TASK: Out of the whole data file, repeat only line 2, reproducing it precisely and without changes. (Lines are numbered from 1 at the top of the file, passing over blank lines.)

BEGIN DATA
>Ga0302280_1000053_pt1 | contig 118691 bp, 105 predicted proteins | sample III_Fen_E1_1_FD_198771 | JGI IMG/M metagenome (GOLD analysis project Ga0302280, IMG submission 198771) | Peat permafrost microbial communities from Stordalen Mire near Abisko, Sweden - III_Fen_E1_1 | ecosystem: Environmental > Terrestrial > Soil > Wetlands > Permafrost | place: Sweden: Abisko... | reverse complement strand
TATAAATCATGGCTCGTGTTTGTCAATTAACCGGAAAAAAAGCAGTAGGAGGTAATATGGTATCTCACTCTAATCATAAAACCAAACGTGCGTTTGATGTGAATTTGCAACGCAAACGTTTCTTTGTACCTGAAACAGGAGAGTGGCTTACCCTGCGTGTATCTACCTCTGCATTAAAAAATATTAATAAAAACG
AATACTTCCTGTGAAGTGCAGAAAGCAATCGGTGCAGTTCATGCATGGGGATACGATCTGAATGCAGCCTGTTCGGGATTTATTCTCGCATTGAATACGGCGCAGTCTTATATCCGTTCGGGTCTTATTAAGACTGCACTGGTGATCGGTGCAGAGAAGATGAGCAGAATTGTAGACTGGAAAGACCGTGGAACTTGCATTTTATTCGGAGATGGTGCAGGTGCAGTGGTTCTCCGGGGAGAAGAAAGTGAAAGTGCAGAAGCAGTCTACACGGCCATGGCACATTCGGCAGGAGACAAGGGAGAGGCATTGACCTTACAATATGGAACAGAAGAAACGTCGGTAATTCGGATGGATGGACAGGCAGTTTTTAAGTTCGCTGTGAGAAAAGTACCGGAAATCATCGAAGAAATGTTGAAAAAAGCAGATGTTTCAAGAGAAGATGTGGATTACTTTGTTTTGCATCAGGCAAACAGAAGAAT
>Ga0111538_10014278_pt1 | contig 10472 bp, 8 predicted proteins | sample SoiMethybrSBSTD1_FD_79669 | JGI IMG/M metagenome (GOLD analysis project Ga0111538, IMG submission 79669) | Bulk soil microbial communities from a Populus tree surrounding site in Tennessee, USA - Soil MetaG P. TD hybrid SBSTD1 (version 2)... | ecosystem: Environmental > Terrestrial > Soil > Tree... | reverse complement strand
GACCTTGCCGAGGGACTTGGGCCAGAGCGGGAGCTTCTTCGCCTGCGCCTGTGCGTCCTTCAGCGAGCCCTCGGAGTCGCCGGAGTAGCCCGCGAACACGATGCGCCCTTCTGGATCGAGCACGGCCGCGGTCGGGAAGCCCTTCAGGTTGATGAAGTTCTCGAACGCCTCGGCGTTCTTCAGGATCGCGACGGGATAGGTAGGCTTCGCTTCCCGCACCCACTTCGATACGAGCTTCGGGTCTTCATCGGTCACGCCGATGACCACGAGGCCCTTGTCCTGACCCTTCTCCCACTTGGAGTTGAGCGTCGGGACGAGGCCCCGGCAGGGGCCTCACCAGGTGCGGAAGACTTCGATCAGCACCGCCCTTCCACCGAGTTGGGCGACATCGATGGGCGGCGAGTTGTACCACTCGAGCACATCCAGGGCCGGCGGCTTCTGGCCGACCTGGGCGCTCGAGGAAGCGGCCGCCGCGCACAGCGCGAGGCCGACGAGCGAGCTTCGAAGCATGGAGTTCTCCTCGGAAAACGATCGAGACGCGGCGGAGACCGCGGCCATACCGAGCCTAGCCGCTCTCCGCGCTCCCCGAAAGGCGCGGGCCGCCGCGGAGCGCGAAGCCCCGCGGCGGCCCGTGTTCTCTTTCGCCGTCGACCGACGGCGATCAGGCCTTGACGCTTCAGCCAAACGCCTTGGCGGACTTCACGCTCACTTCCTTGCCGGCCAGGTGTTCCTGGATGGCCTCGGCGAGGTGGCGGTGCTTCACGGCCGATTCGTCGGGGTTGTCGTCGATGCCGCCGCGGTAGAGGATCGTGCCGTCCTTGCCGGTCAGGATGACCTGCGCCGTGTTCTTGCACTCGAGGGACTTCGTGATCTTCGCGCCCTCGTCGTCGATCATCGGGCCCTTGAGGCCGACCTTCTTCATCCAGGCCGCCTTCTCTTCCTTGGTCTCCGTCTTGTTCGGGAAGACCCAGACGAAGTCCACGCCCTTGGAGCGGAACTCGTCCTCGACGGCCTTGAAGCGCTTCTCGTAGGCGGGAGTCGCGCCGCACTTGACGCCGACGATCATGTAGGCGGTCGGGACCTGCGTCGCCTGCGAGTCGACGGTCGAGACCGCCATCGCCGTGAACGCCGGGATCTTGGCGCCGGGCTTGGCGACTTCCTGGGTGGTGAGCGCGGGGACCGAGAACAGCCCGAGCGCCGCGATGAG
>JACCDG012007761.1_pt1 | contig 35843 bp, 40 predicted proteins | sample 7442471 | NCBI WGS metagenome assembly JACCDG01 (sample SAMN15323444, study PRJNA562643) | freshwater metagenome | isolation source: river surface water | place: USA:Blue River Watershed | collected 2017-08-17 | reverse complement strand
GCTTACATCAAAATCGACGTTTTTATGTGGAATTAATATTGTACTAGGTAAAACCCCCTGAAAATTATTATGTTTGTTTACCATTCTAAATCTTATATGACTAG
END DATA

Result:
TATAAATCATGGCTCGTGTTTGTCAATTAACCGGAAAAAAAGCAGTAGGAGGTAATATGGTATCTCACTCTAATCATAAAACCAAACGTGCGTTTGATGTGAATTTGCAACGCAAACGTTTCTTTGTACCTGAAACAGGAGAGTGGCTTACCCTGCGTGTATCTACCTCTGCATTAAAAAATATTAATAAAAACG